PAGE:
Can you arrange the numbers 1 to 17 in a row so that each adjacent pair adds up to a square number?
When number pyramids have a sequence on the bottom layer, some interesting patterns emerge...
Imagine we have four bags containing a large number of 1s, 4s, 7s and 10s. What numbers can we make?
A little bit of algebra explains this 'magic'. Ask a friend to pick 3 consecutive numbers and to tell you a multiple of 3. Then ask them to add the four numbers and multiply by 67, and to tell you. . . .
I start with a red, a blue, a green and a yellow marble. I can trade any of my marbles for three others, one of each colour. Can I end up with exactly two marbles of each colour?
Can you discover whether this is a fair game?
We are given a regular icosahedron having three red vertices. Show that it has a vertex that has at least two red neighbours.
Can you see how this picture illustrates the formula for the sum of the first six cube numbers?
The picture illustrates the sum 1 + 2 + 3 + 4 = (4 x 5)/2. Prove the general formula for the sum of the first n natural numbers and the formula for the sum of the cubes of the first n natural. . . .
What happens to the perimeter of triangle ABC as the two smaller circles change size and roll around inside the bigger circle?
Some puzzles requiring no knowledge of knot theory, just a careful inspection of the patterns. A glimpse of the classification of knots and a little about prime knots, crossing numbers and. . . .
Eulerian and Hamiltonian circuits are defined with some simple examples and a couple of puzzles to illustrate Hamiltonian circuits.
Make a set of numbers that use all the digits from 1 to 9, once and once only. Add them up. The result is divisible by 9. Add each of the digits in the new number. What is their sum? Now try some. . . .
Eight children enter the autumn cross-country race at school. How many possible ways could they come in at first, second and third places?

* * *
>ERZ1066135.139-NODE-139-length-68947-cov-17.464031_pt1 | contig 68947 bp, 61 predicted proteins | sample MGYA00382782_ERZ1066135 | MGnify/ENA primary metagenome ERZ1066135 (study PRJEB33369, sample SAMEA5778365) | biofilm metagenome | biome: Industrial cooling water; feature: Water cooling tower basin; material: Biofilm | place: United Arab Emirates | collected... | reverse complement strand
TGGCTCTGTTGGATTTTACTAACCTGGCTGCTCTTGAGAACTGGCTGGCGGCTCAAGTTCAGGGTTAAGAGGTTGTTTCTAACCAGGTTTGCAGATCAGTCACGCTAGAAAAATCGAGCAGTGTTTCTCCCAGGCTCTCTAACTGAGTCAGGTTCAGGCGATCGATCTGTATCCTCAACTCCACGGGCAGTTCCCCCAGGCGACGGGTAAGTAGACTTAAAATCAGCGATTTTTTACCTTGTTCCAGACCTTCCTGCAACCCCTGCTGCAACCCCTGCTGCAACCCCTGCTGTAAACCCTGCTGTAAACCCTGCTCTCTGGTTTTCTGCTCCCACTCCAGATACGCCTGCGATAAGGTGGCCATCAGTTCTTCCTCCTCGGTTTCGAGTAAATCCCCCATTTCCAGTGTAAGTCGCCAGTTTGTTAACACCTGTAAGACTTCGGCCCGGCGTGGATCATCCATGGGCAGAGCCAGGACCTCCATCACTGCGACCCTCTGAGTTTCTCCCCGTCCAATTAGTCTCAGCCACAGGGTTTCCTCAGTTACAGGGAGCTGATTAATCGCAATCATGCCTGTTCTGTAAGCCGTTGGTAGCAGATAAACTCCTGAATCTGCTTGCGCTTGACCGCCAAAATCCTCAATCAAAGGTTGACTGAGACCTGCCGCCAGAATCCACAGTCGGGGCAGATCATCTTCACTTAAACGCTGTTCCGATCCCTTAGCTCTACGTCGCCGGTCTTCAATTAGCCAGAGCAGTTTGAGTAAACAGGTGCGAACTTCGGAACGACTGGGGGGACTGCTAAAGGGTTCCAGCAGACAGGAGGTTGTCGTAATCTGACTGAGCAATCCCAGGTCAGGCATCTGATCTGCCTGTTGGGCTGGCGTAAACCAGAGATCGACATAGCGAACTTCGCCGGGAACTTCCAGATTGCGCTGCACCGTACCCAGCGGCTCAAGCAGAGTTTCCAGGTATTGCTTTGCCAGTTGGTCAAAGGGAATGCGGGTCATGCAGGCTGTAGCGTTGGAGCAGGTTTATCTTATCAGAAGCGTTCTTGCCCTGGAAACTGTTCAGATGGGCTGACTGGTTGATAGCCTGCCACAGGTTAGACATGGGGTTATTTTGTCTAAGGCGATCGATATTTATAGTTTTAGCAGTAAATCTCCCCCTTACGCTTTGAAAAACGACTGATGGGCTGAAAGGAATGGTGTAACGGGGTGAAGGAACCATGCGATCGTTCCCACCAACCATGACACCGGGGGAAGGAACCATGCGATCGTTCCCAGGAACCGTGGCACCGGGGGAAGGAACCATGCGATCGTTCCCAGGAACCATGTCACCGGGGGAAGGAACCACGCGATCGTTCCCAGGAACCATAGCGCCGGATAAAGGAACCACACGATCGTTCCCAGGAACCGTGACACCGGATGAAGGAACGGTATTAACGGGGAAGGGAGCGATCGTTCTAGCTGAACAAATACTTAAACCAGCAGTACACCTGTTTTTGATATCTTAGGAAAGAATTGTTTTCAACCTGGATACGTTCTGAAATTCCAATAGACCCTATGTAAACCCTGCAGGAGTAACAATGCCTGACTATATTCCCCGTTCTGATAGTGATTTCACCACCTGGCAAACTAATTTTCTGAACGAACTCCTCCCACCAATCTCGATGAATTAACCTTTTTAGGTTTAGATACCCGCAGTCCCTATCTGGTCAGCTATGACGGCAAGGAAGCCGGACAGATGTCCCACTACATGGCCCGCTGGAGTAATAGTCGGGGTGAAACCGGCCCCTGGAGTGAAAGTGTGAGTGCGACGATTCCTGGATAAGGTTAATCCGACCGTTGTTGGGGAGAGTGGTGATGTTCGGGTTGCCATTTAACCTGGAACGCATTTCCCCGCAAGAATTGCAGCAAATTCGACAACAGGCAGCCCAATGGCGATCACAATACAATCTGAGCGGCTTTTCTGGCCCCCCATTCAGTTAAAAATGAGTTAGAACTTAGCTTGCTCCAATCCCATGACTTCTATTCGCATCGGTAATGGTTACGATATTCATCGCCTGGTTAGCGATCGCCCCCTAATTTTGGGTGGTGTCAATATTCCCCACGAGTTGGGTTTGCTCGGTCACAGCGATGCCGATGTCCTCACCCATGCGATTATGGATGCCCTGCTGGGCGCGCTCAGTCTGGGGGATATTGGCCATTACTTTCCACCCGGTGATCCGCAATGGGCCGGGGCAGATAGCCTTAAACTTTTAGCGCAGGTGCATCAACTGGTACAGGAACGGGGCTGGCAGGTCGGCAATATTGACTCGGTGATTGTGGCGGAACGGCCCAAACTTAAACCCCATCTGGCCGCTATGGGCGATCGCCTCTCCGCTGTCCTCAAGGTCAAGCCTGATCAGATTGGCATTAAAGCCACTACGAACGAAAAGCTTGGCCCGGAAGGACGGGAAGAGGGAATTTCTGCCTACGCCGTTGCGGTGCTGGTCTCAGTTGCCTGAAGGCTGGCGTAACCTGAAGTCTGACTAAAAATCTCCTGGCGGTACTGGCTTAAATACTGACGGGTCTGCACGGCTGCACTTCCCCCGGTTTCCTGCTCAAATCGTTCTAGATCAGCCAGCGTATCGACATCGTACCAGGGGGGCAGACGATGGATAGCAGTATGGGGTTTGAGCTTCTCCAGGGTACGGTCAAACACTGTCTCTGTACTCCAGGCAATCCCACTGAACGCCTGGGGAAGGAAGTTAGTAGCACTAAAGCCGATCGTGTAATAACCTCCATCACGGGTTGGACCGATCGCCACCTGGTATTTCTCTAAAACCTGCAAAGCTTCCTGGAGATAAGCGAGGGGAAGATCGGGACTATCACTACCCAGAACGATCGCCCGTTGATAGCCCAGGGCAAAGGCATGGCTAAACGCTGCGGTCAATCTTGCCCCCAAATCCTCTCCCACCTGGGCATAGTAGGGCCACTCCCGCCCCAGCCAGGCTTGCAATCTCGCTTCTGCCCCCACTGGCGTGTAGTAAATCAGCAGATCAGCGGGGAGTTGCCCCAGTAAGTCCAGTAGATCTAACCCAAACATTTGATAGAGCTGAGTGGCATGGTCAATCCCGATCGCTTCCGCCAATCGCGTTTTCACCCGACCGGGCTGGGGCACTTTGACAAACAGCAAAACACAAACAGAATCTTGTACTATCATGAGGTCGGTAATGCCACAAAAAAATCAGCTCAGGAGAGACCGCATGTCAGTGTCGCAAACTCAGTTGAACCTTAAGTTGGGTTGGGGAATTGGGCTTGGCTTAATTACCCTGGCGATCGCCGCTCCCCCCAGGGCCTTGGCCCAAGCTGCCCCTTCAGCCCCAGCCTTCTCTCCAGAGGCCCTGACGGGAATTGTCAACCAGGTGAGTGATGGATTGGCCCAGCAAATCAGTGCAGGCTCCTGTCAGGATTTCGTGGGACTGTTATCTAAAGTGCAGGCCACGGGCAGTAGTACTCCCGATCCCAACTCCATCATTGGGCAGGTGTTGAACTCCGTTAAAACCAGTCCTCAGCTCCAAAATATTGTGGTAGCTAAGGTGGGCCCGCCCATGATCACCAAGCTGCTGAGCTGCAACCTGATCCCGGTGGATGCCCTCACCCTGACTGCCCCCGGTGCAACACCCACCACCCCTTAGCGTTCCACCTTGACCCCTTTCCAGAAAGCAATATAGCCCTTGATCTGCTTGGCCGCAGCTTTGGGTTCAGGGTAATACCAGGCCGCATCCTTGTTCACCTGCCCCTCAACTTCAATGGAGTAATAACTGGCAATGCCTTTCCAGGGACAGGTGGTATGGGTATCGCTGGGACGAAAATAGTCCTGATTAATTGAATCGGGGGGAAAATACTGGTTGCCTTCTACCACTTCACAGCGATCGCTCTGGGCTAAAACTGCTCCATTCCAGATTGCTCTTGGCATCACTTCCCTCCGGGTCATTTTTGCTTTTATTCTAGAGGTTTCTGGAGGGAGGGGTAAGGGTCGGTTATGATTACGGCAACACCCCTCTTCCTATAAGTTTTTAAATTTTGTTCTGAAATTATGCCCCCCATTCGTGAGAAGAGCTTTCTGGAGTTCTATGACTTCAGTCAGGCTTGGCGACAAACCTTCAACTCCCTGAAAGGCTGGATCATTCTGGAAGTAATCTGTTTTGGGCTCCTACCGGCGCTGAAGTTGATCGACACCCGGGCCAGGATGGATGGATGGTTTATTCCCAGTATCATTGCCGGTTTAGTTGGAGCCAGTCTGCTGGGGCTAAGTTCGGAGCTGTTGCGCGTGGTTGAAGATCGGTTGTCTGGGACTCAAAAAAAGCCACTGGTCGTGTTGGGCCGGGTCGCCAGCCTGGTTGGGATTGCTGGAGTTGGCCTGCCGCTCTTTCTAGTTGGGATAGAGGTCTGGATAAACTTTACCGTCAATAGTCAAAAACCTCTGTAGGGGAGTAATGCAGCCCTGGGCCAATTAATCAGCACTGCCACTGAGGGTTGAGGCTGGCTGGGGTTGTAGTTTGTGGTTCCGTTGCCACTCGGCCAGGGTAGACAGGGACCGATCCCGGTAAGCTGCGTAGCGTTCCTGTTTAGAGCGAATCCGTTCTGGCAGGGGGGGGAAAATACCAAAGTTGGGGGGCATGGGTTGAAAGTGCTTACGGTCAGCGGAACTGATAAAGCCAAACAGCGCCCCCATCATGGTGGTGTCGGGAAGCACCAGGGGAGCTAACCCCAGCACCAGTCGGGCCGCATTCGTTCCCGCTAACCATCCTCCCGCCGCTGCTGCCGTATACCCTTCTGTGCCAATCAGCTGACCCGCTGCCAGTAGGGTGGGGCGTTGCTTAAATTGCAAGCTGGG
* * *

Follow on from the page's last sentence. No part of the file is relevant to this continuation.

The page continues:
Some diagrammatic 'proofs' of algebraic identities and inequalities.
Here are some examples of 'cons', and see if you can figure out where the trick is.
Carry out cyclic permutations of nine digit numbers containing the digits from 1 to 9 (until you get back to the first number). Prove that whatever number you choose, they will add to the same total.
Can you make sense of the three methods to work out the area of the kite in the square?
Take any whole number between 1 and 999, add the squares of the digits to get a new number. Make some conjectures about what happens in general.
A paradox is a statement that seems to be both untrue and true at the same time. This article looks at a few examples and challenges you to investigate them for yourself.
Semicircles are drawn on the sides of a rectangle ABCD. A circle passing through points ABCD carves out four crescent-shaped regions. Prove that the sum of the areas of the four crescents is equal to. . . .
Find the area of the annulus in terms of the length of the chord which is tangent to the inner circle.
If you know the sizes of the angles marked with coloured dots in this diagram which angles can you find by calculation?
Prove Pythagoras' Theorem using enlargements and scale factors.
Points A, B and C are the centres of three circles, each one of which touches the other two. Prove that the perimeter of the triangle ABC is equal to the diameter of the largest circle.
Use the numbers in the box below to make the base of a top-heavy pyramid whose top number is 200.
There are four children in a family, two girls, Kate and Sally, and two boys, Tom and Ben. How old are the children?